# Aortic valve area calculation

Aortic valve area calculation is an indirect method of determining the area of the aortic valve (aortic valve area or AVA). The calculated aortic valve orifice area is currently one of the measures for evaluating the severity of aortic stenosis. A valve area of less than 0.8 cm² is considered to be severe aortic stenosis.[1][2]

There are many ways to calculate the valve area of aortic stenosis. The most commonly used methods involve measurements taken during echocardiography. For interpretation of these values, the area is generally divided by the body surface area, to arrive at the patient's optimal aortic valve orifice area.

## Planimetry

Planimetry is the tracing out of the opening of the aortic valve in a still image obtained during echocardiographic acquisition during ventricular systole, when the valve is supposed to be open. While this method directly measures the valve area, the image may be difficult to obtain due to artifacts during echocardiography, and the measurements are dependent on the technician who has to manually trace the perimeter of the open aortic valve. Because of these reasons, planimetry of aortic valve is not routinely performed.

## The continuity equation

The continuity equation states that the flow in one area must equal the flow in a second area if there are no shunts between the two areas. In practical terms, the flow from the left ventricular outflow tract (LVOT) is compared to the flow at the level of the aortic valve. In echocardiography the aortic valve area is calculated using the velocity time integral (VTI) which is the most accurate method and preferred. The flow through the LVOT, or LV Stroke Volume (cm3 or cc), can be calculated by measuring the LVOT diameter (cm), squaring that value, multiplying the value by 0.78540 giving cross sectional area of the LVOT (cm2)and multiplying that value by the LVOT VTI(cm), measured on the spectral Doppler display using pulsed-wave Doppler. From these, it is easy to calculate the area (cm2) of the aortic valve by simply dividing the LV Stroke Volume (cm3) by the AV VTI(cm) measured on the spectral Doppler display using continuous-wave Doppler.

SV = 0.785 x Diameter2 x VTI(LVOT)

CSA(LVOT)cm2 = 0.785 x LVOT Diameter2

SV = Stroke Volume CSA = Cross sectional area

${\displaystyle {\text{Aortic Valve Area (cm}}^{2}{\text{)}}={{\text{LVOT diameter}}^{2}\cdot 0.78540\cdot {\text{LVOT VTI}} \over {\text{Aortic Valve VTI}}}}$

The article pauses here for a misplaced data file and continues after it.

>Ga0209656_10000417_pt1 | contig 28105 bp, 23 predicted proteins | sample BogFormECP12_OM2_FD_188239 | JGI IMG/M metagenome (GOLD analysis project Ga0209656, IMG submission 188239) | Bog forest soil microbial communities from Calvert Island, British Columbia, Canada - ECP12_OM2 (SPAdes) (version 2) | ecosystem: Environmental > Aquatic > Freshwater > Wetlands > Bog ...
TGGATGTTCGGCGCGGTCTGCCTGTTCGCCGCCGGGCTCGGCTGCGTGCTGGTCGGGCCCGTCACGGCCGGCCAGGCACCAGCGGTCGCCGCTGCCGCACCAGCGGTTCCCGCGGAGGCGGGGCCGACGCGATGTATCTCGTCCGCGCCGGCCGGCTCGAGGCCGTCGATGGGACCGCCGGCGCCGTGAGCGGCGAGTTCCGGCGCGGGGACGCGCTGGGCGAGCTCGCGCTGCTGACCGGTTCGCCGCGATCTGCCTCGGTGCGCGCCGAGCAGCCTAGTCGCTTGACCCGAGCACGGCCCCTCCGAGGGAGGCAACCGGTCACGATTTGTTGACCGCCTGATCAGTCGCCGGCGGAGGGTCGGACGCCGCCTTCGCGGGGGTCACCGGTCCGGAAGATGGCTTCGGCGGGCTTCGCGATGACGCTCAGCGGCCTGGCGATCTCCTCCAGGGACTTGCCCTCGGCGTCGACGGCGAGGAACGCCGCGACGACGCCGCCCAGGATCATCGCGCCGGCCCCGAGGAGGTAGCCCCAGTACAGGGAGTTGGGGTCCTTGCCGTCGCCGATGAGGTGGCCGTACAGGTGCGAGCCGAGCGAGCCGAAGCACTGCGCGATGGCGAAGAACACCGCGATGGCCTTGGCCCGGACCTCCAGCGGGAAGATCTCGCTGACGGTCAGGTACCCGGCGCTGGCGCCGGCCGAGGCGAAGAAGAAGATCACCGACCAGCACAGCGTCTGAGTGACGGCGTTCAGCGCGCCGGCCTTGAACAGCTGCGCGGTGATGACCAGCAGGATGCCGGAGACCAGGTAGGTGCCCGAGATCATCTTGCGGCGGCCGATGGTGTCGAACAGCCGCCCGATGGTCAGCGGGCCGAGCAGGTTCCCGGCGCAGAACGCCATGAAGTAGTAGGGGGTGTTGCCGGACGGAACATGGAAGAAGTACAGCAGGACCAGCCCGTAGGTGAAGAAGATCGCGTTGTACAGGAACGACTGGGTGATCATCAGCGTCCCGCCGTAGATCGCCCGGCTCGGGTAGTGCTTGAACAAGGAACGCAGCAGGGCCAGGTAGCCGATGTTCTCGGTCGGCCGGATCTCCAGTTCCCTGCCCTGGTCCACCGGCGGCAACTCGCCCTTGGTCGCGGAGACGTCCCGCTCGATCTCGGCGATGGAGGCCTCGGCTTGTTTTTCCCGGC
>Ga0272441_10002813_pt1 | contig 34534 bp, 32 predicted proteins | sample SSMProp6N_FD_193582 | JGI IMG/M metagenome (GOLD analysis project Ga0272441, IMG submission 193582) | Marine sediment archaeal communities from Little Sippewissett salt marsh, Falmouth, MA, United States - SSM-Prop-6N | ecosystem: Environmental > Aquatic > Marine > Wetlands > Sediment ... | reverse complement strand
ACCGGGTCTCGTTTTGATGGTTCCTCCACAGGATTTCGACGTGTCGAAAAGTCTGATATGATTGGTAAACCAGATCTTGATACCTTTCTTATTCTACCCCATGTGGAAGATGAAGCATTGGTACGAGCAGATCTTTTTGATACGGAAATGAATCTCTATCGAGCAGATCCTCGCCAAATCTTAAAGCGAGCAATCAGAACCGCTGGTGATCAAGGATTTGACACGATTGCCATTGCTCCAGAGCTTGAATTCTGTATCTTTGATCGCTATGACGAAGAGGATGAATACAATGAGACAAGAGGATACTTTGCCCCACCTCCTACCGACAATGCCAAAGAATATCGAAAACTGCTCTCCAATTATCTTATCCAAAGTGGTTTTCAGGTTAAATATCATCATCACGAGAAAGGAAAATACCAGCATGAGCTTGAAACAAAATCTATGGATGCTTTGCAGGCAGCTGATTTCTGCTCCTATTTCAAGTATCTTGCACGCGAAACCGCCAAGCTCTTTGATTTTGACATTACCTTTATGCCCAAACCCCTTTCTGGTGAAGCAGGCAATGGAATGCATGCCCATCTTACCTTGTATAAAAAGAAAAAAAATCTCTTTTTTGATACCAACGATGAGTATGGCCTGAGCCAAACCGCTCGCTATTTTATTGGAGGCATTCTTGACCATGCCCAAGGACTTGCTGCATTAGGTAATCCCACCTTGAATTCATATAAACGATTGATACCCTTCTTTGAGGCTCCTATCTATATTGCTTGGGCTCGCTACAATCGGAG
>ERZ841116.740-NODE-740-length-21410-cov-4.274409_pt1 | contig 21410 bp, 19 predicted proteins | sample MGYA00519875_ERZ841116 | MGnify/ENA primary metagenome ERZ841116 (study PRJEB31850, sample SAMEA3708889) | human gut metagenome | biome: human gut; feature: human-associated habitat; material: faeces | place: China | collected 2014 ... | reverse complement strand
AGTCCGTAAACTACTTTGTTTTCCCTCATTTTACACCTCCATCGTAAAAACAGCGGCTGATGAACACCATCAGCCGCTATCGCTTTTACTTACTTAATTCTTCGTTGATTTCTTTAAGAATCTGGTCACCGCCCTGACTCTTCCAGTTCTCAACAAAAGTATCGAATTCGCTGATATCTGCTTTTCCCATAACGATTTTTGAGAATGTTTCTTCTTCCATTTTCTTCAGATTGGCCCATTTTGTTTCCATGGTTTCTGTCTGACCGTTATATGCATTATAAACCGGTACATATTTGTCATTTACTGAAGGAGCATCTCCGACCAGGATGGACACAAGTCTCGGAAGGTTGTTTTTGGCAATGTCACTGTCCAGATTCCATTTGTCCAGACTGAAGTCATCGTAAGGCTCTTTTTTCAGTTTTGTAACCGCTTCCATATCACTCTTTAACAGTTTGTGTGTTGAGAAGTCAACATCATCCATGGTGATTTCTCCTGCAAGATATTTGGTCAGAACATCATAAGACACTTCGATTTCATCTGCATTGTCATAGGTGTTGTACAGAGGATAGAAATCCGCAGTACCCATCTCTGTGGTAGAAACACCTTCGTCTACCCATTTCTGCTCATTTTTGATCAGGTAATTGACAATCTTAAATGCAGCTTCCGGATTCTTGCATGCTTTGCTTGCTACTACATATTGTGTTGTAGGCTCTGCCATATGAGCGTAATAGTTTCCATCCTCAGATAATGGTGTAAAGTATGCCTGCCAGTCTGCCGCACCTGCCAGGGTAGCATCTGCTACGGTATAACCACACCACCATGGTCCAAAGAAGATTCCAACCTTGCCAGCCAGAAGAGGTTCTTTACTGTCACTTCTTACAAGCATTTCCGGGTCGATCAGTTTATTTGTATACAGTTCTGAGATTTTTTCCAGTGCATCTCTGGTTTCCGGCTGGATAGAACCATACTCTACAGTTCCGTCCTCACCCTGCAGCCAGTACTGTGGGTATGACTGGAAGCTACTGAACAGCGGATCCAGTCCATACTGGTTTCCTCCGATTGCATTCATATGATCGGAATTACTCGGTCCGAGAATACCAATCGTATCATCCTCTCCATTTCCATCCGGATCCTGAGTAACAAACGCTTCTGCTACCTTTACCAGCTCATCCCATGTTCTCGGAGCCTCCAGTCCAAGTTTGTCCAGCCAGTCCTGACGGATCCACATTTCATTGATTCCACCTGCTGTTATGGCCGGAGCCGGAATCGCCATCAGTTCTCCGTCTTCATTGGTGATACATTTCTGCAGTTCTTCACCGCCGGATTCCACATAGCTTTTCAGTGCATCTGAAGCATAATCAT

Example: An individual undergoes transthoracic echocardiography for the evaluation of a systolic ejection murmur with delayed carotid upstroke noted on physical examination. During echocardiography, the following measurements were made: LVOT diameter of 2 cm, LVOT VTI of 24 cm, and an Aortic Valve VTI of 50 cm. What is the aortic valve area? Answer: An LVOT diameter of 2 cm gives a LVOT cross-sectional area of, 2 * 2 * 0.78540 = 3.14 cm2. To calculate stroke volume, multiply the cross-sectional area of 3.14 cm2 by the LVOT VTI 24 cm. This gives an LV Stroke Volume of 3.14 * 24 = 75.40 cc. Divide the LV Stroke Volume, 75.40 cc by the Aortic Valve VTI, 50 cm and this gives an aortic valve area of 75.40 / 50 = 1.51 cm2.

The weakest aspect of this calculation is the variability in measurement of LVOT area, because it involves squaring the LVOT dimension. Therefore, it is crucial for the sonographer to take great care in measuring the LVOT diameter.

The measurement using echocardiogram may be inaccurate in cases of Aortic subvalvular stenosis, because there is not a uniform diameter, as assumed during echocardiogram. The viewpoint of the echocardiogram may distort the true diameter of the LVOT in some patients. For verification purposes of the obtained valve area using echocardiogram and doppler measures, especially if the obtained valve area is in the range requiring surgery and cardiac output is low, the Gold standard of left heart catheterization for true hemodynamics should be obtained for validation using the Gorlin formula, so patient does not go for unneeded surgery.

## The Gorlin equation

The Gorlin equation states that the aortic valve area is equal to the flow through the aortic valve during ventricular systole divided by the systolic pressure gradient across the valve times a constant. The flow across the aortic valve is calculated by taking the cardiac output (measured in liters/minute) and dividing it by the heart rate (to give output per cardiac cycle) and then dividing it by the systolic ejection period measured in seconds per beat (to give flow per ventricular contraction).

${\displaystyle {\text{Valve Area (cm}}^{2}{\text{)}}={\frac {{\text{Cardiac Output }}({\frac {\text{ml}}{\text{min}}})}{{\text{Heart rate }}({\frac {\text{beats}}{\text{min}}})\cdot {\text{Systolic ejection period (s)}}\cdot 44.3\cdot {\sqrt {\text{mean Gradient (mmHg)}}}}}}$